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Extavia Approved for the Treatment of Relapsing Forms of Multiple Sclerosis

EAST HANOVER, N.J., Aug. 17 /PRNewswire/ -- The US Food and Drug Administration (FDA) has approved Extavia (interferon beta-1b), the first in a new planned portfolio of multiple sclerosis (MS) medicines from Novartis to help patients manage this devastating disease.

Extavia is approved by the FDA for the treatment of relapsing forms of MS to reduce the frequency of clinical exacerbations. The therapy is also indicated for patients who have experienced a first clinical episode of MS and have features consistent with the disease as shown by magnetic resonance imaging (MRI).

The same medicinal product as Betaseron *, Extavia offers patients and physicians a new branded version of interferon beta-1b, a first-line disease-modifying therapy that has been a standard-of-care for MS in the US for more than 16 years. Extavia will be marketed by the Pharmaceuticals Division of Novartis.

"Interferon is a mainstay of treatment in MS," said Doug Jeffery, MD, Associate Professor at Wake Forest University Baptist Medical Center in Winston-Salem, North Carolina, USA. "With the approval of Extavia, patients have another option with a well-established safety and efficacy profile to help manage this disease."

MS is estimated to affect approximately 400,000 patients in the US, of whom more than 80% have relapsing-remitting MS(5). MS is one of the most common causes of neurological disability in young adults. It is a chronic autoimmune disease in which the body's immune system attacks the myelin sheath, or protective tissue surrounding the nerve fibers that carry electrical signals in the brain. The destruction of myelin causes problems with muscle control and strength, vision, balance, sensation and mental function.

"Novartis has been a leader in neuroscience for more than 50 years, having pioneered a number of breakthrough therapies which remain important treatments to this day," said Joe Jimenez, CEO of the Novartis Pharmaceuticals Division. "We are committed to providing new approaches to MS care, and the FDA approval of Extavia marks the beginning of our long-term commitment to the MS community in the US."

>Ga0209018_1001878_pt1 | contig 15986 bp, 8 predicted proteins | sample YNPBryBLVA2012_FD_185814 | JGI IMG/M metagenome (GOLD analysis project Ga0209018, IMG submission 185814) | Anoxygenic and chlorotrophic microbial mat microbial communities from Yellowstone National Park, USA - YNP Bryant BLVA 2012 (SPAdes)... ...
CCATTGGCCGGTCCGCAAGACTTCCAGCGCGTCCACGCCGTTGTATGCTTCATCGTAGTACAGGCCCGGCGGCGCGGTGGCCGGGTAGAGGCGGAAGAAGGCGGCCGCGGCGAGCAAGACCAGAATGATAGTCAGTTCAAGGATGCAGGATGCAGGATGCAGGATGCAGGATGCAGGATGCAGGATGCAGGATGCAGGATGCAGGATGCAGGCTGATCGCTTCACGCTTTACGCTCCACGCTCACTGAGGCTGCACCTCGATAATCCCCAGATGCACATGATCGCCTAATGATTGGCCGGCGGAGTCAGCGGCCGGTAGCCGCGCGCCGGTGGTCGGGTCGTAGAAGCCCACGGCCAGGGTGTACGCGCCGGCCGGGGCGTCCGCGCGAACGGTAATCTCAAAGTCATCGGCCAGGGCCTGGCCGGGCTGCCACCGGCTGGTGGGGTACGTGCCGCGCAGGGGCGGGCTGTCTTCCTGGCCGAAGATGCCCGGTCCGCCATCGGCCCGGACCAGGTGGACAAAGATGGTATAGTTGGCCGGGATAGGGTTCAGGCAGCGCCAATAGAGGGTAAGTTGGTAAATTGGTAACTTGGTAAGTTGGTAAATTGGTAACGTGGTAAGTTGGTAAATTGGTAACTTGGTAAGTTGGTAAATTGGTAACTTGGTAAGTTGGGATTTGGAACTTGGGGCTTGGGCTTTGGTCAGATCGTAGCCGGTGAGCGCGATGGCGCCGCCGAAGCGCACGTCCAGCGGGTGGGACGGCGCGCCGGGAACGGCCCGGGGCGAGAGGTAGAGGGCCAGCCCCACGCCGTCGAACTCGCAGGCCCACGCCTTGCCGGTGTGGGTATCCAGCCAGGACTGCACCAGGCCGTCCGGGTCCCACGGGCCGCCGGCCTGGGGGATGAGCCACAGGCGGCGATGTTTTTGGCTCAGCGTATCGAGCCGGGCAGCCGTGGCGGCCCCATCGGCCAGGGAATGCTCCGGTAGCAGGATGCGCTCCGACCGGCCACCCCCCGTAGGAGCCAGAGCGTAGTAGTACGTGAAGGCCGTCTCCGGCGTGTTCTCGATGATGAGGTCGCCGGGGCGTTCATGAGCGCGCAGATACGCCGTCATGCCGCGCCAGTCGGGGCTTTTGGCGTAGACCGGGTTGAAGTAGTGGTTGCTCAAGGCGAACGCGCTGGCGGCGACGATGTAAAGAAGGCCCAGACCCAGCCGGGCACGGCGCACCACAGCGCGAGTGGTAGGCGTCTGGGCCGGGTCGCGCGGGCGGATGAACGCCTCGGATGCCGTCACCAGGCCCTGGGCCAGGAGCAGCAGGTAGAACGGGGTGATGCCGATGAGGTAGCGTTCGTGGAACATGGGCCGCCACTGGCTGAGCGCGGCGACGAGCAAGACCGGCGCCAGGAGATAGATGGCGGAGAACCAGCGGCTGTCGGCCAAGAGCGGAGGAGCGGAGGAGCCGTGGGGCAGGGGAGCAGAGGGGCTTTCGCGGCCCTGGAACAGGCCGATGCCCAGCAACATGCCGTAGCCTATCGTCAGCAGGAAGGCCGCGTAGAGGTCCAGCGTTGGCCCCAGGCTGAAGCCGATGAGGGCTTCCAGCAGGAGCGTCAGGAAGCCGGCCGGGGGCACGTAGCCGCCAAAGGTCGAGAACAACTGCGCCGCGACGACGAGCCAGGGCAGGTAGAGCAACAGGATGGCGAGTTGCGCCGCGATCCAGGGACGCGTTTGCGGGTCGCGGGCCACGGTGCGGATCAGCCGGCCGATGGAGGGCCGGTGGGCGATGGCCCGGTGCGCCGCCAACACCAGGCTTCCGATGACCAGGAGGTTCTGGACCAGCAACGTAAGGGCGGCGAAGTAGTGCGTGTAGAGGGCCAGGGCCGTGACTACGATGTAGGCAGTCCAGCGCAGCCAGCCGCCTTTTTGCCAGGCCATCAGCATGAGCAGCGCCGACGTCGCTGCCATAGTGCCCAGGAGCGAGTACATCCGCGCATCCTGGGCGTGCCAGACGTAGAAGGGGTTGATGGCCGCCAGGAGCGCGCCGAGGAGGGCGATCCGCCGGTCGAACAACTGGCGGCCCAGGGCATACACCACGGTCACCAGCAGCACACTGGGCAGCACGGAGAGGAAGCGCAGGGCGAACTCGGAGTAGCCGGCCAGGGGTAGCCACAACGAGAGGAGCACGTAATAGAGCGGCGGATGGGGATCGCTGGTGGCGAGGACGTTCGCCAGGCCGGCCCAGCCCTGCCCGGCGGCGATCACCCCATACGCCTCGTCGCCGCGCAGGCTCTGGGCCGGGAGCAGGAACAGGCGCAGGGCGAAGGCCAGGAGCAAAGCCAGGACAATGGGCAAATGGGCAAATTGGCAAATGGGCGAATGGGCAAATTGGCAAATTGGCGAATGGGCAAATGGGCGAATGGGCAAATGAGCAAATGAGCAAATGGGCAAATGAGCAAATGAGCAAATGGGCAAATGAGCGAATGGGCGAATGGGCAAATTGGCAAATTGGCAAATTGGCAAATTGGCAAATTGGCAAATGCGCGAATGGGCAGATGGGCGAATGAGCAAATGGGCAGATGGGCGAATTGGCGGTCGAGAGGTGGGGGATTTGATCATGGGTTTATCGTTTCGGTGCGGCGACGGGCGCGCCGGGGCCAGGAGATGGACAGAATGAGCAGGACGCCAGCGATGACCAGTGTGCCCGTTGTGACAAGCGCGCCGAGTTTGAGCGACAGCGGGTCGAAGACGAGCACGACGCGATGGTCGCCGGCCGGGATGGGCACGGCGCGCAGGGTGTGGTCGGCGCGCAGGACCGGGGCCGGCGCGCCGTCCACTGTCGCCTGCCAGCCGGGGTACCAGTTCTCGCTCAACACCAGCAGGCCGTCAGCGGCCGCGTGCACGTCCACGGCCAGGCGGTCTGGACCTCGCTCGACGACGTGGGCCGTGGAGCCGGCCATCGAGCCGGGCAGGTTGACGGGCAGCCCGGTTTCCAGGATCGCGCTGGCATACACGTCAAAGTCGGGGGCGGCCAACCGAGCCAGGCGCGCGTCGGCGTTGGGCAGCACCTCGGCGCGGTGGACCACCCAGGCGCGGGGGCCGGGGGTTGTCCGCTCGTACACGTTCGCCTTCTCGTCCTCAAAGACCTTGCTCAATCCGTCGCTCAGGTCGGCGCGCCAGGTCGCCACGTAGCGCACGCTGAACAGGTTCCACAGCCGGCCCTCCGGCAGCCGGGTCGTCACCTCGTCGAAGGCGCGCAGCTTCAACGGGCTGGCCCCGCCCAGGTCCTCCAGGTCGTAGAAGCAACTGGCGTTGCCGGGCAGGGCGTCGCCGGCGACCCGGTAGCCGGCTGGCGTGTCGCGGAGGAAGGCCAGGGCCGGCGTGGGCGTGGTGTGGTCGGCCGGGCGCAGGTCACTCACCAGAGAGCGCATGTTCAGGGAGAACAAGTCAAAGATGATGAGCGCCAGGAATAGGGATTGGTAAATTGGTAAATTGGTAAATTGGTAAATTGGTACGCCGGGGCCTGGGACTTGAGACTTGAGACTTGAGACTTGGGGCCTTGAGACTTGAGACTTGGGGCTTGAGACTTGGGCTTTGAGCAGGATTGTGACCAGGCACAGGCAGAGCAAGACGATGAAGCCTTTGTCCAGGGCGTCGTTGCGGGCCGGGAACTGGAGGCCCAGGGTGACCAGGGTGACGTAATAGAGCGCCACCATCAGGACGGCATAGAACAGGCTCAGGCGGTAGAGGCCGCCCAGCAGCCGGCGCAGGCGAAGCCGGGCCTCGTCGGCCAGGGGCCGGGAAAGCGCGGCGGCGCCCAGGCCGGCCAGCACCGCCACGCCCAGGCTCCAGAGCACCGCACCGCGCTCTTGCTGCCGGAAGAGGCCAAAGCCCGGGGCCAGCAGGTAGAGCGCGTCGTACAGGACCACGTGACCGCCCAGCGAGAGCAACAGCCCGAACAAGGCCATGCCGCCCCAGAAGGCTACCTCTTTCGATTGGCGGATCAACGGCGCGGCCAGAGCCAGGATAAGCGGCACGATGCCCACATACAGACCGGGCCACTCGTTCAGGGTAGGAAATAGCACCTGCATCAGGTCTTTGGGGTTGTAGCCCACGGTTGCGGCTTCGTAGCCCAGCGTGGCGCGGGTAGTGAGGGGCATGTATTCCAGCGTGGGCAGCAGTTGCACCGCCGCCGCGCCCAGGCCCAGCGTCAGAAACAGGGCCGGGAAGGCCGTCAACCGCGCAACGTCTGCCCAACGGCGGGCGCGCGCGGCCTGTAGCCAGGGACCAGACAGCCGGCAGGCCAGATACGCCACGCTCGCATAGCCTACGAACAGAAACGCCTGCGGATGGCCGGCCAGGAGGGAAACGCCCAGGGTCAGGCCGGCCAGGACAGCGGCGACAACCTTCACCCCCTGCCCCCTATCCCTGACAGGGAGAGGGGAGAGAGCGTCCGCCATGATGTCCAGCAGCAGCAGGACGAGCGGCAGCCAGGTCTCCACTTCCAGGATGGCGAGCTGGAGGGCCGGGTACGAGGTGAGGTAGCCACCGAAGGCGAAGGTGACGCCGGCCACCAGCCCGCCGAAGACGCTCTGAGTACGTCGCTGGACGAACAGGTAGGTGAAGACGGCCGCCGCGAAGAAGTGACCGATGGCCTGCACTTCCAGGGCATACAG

Extavia will be available to patients in the US this fall. Along with their prescription for Extavia, patients will be given access to a support program including a nurse helpline, one-on-one injection training and reimbursement support services. Extavia patients will have an autoinjector available to them from Novartis.

"MS is unpredictable and can be difficult to manage," said Aaron Miller, MD, Professor of Neurology at Mount Sinai School of Medicine in New York, USA. "Support programs are an essential element to help patients and physicians effectively manage this complicated disease."

MS typically presents in relapsing forms involving acute self-limiting attacks of neurological dysfunction (known as exacerbations or relapses), followed by complete or partial restoration of function(6).

Interferon beta-1b has been shown to reduce annualized relapse rates by 34% (p=0.0001), with patients nearly twice as likely to remain relapse-free for more than two years compared to those receiving placebo (31% vs. 16%, p=0.007). In addition, treatment with interferon beta-1b may slow disease progression. After two years, almost three-quarters of patients who experienced a single episode of neurological disease lasting 24 hours or more did not progress to clinically definite MS.

In the European Union Extavia is available in 12 countries and is approved for relapsing-remitting MS as well as early MS (defined as a single demyelinating event with an active inflammatory process) and a steadily worsening form of the disease known as secondary progressive MS with relapses.

Extavia should be used with caution in patients with depression. Injection site necrosis has been reported in 4% of patients in controlled trials. Typically, injection site necrosis occurs within the first four months of therapy. Necrosis may occur at a single injection site or multiple injection sites. Patient understanding and use of aseptic self-injection techniques and procedures should be periodically reevaluated, particularly if injection site necrosis has occurred. Anaphylaxis has been reported as a rare complication of interferon use. Other allergic reactions have included dyspnea, bronchospasm, tongue edema, skin rash, and urticaria.

The rate of flu-like symptom complex was approximately 57% in the four controlled clinical trials. The incidence decreased over time, with only 10% of patients reporting flu-like symptom complex at the end of the studies. Monitoring of complete blood and differential white blood cell counts, platelet counts and blood chemistries, including liver function tests, are recommended at regular intervals.

The most commonly reported adverse reactions are lymphopenia, injection site reaction, asthenia, flu-like symptom complex, headache and pain. Based on all the available evidence, the relationship between antibody formation and clinical safety and efficacy is not known. Female patients should be warned about the potential risk to pregnancy. The mechanism of action of interferon beta-1b in patients with multiple sclerosis is unknown. Gradual dose titration and use of analgesics during treatment initiation may help reduce flu-like symptoms. Patients should be advised of the importance of rotating injection sites.

Source: Novartis

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